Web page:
It had been about three or four months since the last time I had seen Soccer City, and I was aware that the arena was nearing completion, but the stadium was an impressive sight from the moment I approached it.
I drove down to the stadium, and it was an exhilarating
feeling turning into Nasrec road and suddenly seeing the mosaic calabash figure
filling the horizon in the distance. The feeling of goosebumps and excitement
was probably a mix of my South African pride and the incredible feeling of
accomplishment in the face of many doubters, with regards to the first African
World Cup and specifically the issue of stadium readiness.
The ability of South Africa to host a fine World Cup has
been questioned many times over the last few years, but a visit to Soccer City
will do wonders for those who are still skeptical when it comes to the hosting
of football’s greatest competition.
An arena with a seating capacity surpassing that of the new
Wembley, the Johannesburg venue will host eight games during the 2010 event,
including the opening match and ceremony and of course the final on 11 July.
Revil Baselga was our tour guide for the day, and
he showed us around the Soccer City stadium while explaining a number of
interesting facts. The architectural design of the stadium was selected from a
series of concept designs, which were meant to represent Africa.
or African pot design, proposed by Boogertman Urban Edge + Partners was
selected as being the most recognisable object to represent what would
automatically be associated with the African continent and not any other.
Baselga explained that the calabash is meant to represent a
melting pot of African cultures, which sits on a raised podium, on top of which
is located a ‘pit of fire’. Thus the pot sits in a depression, which is the
‘pit of fire’, as if it were being naturally fired.
The pot’s façade is made up of laminated fibre reinforced
concrete panels, in a selection of eight colours and two textures that make reference
to the shades and textures of the calabash. The pot is punctured by open or
glazed panels which create a suggestion of pattern on the façade that comes
into its own when the inside volumes are illuminated.
Upon the façade 10 vertical slots can be seen, which are
aligned geographically with the 9 other 2010 stadia, as well as the Berlin stadium.
These are representative of the road to the final, and it is hoped that, after
the World Cup, the scores of each game at each venue will be placed in pre-cast
concrete panels on the podium. A visit to the stadium will thus provide one
with a full history of the World Cup and all its scores.
The media press conference room at Soccer City Stadium is
being prepared before a state of the art media makeover comes into play. The
guide explained that the latest technology will be used to make the stadium
modern in terms of the technical, sound system and media equipment side of
As for transport to the stadium, the site is directly north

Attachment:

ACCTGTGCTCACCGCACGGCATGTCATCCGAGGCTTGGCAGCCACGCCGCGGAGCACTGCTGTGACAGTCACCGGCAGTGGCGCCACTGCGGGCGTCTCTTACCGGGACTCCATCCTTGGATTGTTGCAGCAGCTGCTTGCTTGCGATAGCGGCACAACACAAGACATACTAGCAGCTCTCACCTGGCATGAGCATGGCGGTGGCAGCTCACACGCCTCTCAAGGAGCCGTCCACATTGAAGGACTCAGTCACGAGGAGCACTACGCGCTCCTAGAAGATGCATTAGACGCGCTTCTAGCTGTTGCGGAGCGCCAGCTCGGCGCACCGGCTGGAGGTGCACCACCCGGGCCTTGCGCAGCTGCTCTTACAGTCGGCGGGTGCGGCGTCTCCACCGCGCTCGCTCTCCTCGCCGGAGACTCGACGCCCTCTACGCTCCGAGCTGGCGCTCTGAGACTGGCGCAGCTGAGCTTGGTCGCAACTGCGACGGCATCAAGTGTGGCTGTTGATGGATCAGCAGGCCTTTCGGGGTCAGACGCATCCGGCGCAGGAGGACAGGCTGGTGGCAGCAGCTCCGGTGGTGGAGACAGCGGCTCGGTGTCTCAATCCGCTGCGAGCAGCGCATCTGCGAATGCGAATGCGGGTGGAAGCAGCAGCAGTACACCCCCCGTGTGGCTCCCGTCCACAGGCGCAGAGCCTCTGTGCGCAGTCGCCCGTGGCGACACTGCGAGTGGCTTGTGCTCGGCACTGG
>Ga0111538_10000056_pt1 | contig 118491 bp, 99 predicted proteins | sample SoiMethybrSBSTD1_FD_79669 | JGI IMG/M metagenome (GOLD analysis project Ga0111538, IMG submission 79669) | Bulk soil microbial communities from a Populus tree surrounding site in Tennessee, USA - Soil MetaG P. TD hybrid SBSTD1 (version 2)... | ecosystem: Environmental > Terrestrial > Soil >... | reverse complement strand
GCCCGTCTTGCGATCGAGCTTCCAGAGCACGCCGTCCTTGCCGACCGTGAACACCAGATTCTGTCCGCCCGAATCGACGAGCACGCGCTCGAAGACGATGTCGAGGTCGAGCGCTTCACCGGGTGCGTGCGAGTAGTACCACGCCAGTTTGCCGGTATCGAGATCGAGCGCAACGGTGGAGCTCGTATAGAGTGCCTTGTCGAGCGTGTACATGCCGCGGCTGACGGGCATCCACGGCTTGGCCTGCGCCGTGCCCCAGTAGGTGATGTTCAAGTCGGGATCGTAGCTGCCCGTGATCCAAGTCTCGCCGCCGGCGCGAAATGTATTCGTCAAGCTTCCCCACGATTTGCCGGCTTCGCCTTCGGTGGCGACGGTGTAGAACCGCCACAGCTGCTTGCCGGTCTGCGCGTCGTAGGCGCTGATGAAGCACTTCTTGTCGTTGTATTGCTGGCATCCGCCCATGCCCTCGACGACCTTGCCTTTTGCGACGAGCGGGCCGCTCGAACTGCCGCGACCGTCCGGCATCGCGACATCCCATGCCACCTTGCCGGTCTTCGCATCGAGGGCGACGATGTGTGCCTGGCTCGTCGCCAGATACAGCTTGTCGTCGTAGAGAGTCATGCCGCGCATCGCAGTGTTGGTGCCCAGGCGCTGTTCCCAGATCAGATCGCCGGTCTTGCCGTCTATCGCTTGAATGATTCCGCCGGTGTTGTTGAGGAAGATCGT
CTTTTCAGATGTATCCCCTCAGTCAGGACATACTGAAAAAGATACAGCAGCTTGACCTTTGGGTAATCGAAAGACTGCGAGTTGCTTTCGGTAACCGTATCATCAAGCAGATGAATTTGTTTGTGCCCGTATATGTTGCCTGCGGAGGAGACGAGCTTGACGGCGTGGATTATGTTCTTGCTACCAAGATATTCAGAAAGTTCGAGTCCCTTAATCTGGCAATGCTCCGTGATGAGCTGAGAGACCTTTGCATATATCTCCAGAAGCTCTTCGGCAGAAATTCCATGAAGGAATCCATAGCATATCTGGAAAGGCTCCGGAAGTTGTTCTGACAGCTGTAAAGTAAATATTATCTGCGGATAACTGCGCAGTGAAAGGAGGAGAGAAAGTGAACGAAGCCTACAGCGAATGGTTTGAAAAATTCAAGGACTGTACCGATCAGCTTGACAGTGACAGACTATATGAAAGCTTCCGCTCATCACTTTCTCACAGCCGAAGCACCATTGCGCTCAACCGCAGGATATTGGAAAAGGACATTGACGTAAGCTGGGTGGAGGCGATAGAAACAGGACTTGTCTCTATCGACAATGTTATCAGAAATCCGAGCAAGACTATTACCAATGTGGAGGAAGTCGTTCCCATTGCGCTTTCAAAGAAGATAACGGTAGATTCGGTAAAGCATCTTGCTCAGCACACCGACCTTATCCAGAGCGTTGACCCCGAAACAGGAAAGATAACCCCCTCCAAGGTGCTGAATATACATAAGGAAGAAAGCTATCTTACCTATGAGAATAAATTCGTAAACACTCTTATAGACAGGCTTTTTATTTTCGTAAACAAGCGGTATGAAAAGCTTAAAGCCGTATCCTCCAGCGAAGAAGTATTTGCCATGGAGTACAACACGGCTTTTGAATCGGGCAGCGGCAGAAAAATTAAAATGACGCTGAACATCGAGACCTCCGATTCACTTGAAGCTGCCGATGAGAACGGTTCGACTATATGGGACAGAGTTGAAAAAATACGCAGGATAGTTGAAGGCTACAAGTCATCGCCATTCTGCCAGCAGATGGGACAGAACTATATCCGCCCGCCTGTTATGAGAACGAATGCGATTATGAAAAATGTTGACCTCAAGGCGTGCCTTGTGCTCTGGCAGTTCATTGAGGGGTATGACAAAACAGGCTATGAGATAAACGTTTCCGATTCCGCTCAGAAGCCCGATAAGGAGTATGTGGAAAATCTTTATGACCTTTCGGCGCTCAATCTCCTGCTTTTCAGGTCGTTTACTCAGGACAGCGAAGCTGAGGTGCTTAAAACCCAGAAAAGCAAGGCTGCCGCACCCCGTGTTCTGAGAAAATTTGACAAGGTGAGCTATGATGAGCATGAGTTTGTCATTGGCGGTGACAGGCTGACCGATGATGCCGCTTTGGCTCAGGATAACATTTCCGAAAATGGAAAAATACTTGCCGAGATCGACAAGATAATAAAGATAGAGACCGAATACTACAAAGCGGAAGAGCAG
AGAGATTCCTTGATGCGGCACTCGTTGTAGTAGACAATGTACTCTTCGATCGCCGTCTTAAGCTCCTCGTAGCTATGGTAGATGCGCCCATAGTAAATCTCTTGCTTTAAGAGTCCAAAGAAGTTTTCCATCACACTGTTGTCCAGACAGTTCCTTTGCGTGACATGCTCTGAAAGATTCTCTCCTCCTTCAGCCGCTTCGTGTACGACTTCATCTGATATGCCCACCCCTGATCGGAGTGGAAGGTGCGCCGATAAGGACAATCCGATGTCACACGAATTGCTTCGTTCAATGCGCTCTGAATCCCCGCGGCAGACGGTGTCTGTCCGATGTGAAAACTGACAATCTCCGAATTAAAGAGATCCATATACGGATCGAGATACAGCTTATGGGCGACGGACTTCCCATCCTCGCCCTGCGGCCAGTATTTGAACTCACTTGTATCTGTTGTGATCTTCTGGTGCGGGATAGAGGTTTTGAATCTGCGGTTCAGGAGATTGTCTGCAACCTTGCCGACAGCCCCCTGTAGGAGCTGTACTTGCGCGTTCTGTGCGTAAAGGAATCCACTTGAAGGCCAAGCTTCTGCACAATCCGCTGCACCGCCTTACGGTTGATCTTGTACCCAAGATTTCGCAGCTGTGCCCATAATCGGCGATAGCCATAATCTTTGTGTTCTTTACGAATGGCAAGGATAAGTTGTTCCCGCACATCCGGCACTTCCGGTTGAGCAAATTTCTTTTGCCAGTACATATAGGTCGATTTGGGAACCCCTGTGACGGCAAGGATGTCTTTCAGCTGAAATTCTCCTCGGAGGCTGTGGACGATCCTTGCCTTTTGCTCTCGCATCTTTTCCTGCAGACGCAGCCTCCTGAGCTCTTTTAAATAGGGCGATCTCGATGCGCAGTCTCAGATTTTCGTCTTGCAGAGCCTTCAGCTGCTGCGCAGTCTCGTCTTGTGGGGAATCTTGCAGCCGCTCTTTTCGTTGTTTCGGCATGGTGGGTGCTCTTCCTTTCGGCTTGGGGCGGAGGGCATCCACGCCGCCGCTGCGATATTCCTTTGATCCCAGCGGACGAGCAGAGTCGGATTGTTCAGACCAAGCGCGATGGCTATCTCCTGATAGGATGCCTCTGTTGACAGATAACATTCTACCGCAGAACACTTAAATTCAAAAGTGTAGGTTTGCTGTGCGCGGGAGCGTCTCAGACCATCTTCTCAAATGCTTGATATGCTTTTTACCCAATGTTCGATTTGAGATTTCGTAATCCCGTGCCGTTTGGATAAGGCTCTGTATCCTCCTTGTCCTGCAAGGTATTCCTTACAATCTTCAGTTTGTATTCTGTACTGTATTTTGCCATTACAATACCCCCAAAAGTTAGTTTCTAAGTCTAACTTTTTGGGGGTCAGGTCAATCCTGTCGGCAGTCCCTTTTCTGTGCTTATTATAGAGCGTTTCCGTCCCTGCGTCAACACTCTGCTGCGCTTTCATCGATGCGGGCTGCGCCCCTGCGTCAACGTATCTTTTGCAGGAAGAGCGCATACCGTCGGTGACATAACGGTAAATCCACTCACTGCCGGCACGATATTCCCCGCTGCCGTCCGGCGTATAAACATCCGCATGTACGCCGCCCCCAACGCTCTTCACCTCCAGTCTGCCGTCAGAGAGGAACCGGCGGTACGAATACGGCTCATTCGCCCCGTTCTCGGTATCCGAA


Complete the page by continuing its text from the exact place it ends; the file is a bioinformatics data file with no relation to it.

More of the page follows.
of the proposed new Nasrec Transportation Hub and pedestrian mall, linking the
stadium to the redeveloped Expo Centre to the south. The transportation hub
will accommodate taxi, bus, and rapid transit services, thus providing good
public transport links to the precinct and the stadium.
A secondary Bus Rapid
Transit station is also proposed on the Soweto highway to the north of the
stadium, which will further strengthen the public transport links to the
stadium. All of this is to be set in a revamped Nasrec precinct, which will
boast new roads, and pedestrian walkways with lighting, signage, landscaping,
CCT, and public amenities.
Lucky enough to have been guided around the stadium by Mr
Baselga, I was able to take a look at the pitch, which had been planted in
August and was growing nicely. No one was allowed to walk on the grass, but
Baselga expected it to be a fine pitch by around February or so.
The tour took me through the players' tunnel at the middle of
the pitch, where World Cup stars will be entering the pitch before the games,
which will shape the story of the 2010 showpiece event. Walking out of the
tunnel and towards the pitch had a magical effect, and if it were not for some
pitch side work that was being carried out, I may have felt what it was like to
walk onto the pitch of a World Cup final venue.
Up in the stands I found what will be considered one of the
cheapest seats in the stadium, but the fact is there are no bad seats in the
place, as no obstructive views mean that even those seats at the very top of
the 91,000 seat stadium have a fine view of the entire pitch. It was quite
Finally it was time to visit the VIP area, which was still
being completed, but the view from inside the room and out on the balcony will
certainly allow the likes of Sepp Blatter, Nelson Mandela and other important
individuals to have a five star experience at any of the Soccer City games.
Soccer City is a majestic stadium, and it will be a true gem
come July 2010, when the world will be watching South Africa and the World Cup
champions will be crowned on a podium in the venue. Africa can be proud of a
fine stadium, which will no doubt contribute in a big way to a fine World Cup.
Peter Pedroncelli, Goal.com